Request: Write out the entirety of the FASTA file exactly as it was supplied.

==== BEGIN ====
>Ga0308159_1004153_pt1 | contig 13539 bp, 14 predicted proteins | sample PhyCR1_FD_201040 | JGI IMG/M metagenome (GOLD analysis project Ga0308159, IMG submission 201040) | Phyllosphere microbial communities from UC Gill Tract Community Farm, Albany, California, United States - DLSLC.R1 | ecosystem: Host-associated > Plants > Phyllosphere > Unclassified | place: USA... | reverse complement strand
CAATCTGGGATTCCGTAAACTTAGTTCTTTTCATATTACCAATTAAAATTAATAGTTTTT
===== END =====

>Ga0308159_1004153_pt1 | contig 13539 bp, 14 predicted proteins | sample PhyCR1_FD_201040 | JGI IMG/M metagenome (GOLD analysis project Ga0308159, IMG submission 201040) | Phyllosphere microbial communities from UC Gill Tract Community Farm, Albany, California, United States - DLSLC.R1 | ecosystem: Host-associated > Plants > Phyllosphere > Unclassified | place: USA... | reverse complement strand
CAATCTGGGATTCCGTAAACTTAGTTCTTTTCATATTACCAATTAAAATTAATAGTTTTT